Finally, the Welfare Bill which is caught in partisan wrangling between the Congress and the President would severely limit the ability of permanent residents to qualify for many types of public assistance. Fears that such a bill will be enacted later this year have help prompt a huge increase in applications for naturalization.
If my twenty years of experience in immigration law have taught me anything, it is that many problems can be solved simply by calling the right person. So, from time to time, I will publish important government phone numbers which will allow you to minimize stress and enable you to deal with the INS, the Labor Department and the State Department with as little friction as possible.
A. Free Immigration Forms – (800) 870-3676
INS has established a toll-free number for ordering forms. Some people are afraid to leave their name and address with INS (probably the same people who sent me e-mail questions without revealing their names!). My advice is not to volunteer any information which is not requested by the agency: “Just the form, please!”
B. Immigration Court Information System – (800) 898-7180
Has your asylum application been denied? Are you under deportation or exclusion proceedings? Some people are not sure. To learn the status of your case, call the toll-free number established by the Executive Office of Immigration Review (the agency that runs the Immigration Courts). Is the system foolproof? Read about my experiences with the system at
C. The Immigration Card Facility (ICF) – (214) 655-1500
The ICF is not a government agency per se, but a private contractor based in Arlington, Texas. All alien registration cards (also known as “green cards” or form I-551’s) are manufactured there. If more than six months have gone by since the temporary permanent residence stamp was placed in your passport and you still haven’t received your plastic green card, you may want to give the ICF a call.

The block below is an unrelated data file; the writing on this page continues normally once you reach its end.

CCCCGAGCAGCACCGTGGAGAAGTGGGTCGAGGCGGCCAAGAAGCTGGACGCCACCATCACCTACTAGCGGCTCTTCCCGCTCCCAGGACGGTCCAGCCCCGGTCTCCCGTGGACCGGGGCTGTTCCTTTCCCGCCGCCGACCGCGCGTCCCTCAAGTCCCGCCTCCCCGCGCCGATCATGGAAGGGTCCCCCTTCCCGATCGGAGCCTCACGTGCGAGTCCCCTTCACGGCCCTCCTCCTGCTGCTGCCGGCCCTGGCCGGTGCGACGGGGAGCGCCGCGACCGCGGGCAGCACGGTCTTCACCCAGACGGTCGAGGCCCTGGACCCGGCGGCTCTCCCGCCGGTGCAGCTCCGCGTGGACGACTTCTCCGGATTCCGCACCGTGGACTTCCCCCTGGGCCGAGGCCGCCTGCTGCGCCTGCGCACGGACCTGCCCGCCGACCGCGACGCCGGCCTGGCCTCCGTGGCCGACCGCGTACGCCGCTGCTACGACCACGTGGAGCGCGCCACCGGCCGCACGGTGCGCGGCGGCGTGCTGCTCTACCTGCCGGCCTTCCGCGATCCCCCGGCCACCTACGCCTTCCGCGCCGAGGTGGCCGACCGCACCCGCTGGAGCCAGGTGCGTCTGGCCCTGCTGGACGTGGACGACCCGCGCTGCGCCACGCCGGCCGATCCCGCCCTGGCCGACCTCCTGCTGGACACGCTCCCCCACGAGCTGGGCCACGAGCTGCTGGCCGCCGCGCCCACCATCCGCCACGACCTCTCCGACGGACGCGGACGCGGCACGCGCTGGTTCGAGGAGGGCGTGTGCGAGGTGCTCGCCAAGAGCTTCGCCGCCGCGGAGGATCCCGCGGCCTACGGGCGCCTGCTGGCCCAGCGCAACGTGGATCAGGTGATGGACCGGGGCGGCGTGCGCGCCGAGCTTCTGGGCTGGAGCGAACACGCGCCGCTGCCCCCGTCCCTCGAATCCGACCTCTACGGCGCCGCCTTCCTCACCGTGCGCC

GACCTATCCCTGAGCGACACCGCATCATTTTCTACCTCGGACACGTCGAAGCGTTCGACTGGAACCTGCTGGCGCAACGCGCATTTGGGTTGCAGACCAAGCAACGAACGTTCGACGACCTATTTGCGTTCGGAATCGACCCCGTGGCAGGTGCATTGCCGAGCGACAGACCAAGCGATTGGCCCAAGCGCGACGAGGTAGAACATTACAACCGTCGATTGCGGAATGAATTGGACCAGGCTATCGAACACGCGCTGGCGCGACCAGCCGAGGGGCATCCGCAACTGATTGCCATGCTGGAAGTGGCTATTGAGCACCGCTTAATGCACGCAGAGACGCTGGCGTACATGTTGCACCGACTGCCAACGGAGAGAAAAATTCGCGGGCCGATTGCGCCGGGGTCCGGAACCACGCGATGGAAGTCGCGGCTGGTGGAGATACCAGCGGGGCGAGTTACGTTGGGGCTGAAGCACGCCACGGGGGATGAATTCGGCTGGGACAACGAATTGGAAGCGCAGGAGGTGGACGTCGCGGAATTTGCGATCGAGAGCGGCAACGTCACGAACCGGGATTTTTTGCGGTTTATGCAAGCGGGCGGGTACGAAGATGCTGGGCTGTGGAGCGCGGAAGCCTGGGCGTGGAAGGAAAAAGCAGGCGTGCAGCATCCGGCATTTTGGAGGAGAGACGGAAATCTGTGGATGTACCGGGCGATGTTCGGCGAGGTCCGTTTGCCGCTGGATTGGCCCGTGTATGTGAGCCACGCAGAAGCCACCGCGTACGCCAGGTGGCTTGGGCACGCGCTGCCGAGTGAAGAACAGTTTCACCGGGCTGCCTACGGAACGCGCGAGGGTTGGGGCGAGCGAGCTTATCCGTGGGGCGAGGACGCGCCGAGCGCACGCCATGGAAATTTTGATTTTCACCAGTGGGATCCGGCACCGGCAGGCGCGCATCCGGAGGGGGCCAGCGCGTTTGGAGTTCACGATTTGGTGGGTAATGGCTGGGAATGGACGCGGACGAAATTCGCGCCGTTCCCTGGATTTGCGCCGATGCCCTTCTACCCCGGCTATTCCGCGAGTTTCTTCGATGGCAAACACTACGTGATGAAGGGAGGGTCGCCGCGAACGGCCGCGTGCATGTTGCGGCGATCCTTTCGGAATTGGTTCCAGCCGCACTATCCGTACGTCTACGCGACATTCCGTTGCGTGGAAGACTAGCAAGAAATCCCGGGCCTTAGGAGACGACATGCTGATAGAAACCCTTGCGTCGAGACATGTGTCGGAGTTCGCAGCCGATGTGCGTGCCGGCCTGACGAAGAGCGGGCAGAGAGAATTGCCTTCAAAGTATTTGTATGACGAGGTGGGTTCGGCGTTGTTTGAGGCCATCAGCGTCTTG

D. The INS Service Centers
Most immigration petitions and applications are processed by one of four service centers. INS has established a Telephonic Information Electronic Response System (TIERS) to assist you if you do not receive a response from INS within the normal processing times indicated on your receipt.
The phone numbers of the four service centers are as follows:
- California Service Center (714) 360-2769
- Nebraska Service Center (402) 437-5218
- Texas Service Center (214) 767-7770
- Vermont Service Center (802) 527-3160
Under “Update on New Immigration Legislation”, listed above, I briefly mentioned a Health Bill which was recently passed the Senate (S.1028) which contains a provision to extend the life of the “Conrad 20” program which provides for state-sponsored J waivers for International Medical Graduates.